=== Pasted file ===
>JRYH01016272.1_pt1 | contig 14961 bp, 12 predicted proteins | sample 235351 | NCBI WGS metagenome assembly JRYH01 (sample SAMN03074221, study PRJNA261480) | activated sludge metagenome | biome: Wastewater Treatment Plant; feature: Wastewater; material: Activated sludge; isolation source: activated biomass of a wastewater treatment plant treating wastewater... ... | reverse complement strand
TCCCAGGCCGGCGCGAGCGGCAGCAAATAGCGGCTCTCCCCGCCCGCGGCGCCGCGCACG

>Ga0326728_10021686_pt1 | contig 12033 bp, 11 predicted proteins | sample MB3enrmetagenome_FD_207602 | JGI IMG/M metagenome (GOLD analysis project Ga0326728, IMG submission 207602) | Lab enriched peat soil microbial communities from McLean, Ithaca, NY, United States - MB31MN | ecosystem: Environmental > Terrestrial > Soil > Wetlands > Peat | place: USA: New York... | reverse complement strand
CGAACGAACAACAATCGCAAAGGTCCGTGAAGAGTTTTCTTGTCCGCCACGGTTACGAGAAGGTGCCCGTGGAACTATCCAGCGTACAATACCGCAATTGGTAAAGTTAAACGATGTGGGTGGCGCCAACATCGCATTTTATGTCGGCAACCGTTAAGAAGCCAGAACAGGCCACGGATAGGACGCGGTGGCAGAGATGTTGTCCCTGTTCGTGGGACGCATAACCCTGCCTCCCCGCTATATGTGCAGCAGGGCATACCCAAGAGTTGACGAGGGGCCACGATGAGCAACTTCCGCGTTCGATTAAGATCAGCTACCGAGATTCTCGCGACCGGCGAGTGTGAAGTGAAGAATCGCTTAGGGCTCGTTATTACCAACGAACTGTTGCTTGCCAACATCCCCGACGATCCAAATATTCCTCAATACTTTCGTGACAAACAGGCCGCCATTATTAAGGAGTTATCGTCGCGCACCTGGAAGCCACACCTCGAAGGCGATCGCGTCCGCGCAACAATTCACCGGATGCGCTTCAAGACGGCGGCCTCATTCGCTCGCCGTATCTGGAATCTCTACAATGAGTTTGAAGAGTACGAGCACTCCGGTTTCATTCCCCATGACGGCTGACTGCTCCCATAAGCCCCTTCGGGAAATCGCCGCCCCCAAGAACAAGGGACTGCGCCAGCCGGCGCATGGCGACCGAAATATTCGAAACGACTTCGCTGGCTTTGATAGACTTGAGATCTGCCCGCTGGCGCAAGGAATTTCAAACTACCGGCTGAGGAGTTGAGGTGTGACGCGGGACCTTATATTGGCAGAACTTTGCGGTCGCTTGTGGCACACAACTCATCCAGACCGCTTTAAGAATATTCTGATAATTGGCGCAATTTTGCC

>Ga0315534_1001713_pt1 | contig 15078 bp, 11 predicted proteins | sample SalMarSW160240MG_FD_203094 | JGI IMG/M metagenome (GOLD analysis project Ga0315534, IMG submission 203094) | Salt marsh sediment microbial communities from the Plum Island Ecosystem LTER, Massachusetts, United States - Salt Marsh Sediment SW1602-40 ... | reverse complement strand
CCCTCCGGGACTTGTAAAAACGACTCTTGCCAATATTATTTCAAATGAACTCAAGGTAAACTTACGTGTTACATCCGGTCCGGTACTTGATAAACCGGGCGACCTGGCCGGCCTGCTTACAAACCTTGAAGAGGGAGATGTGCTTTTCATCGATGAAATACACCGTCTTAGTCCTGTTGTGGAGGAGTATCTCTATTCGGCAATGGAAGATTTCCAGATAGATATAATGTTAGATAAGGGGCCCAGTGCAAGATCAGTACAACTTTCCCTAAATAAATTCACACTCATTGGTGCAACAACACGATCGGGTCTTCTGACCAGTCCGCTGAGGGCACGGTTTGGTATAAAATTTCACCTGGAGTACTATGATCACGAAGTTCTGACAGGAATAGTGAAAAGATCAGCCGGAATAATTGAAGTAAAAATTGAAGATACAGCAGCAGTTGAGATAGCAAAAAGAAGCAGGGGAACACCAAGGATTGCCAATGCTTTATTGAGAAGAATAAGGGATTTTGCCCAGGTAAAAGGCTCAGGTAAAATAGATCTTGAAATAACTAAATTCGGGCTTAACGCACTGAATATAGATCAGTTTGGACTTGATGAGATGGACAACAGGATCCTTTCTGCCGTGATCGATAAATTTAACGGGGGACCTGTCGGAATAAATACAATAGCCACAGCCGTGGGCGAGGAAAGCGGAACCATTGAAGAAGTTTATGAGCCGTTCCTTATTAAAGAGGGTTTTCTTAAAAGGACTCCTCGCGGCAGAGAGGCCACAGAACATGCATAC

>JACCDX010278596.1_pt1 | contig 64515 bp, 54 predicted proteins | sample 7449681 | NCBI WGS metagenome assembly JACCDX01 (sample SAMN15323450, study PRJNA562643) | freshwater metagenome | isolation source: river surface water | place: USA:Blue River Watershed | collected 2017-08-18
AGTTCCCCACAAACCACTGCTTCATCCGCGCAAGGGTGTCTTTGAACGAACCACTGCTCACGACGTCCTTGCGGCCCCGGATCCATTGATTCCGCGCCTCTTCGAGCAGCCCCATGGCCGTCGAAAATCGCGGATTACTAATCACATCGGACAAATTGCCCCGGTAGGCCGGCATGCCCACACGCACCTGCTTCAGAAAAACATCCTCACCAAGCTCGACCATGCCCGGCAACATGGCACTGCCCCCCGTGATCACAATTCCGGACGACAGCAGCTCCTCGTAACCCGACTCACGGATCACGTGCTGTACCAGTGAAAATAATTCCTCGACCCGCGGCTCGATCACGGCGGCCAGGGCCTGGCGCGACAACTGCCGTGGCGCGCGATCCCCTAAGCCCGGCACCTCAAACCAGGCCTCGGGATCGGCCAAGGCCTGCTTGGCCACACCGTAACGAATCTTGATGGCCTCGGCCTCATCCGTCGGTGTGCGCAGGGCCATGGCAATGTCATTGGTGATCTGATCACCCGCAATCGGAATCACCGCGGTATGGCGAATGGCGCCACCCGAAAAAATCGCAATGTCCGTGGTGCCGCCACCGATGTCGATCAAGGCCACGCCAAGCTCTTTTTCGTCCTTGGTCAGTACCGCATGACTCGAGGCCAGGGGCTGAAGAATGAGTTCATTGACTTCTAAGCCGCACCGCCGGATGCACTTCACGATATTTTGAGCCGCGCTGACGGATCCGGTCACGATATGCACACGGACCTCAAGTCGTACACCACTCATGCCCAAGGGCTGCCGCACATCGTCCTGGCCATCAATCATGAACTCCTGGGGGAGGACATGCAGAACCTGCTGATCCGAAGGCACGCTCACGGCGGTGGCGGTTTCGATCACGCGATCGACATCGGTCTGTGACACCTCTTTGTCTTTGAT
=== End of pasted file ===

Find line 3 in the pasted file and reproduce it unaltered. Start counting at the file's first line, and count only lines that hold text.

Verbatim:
>Ga0326728_10021686_pt1 | contig 12033 bp, 11 predicted proteins | sample MB3enrmetagenome_FD_207602 | JGI IMG/M metagenome (GOLD analysis project Ga0326728, IMG submission 207602) | Lab enriched peat soil microbial communities from McLean, Ithaca, NY, United States - MB31MN | ecosystem: Environmental > Terrestrial > Soil > Wetlands > Peat | place: USA: New York... | reverse complement strand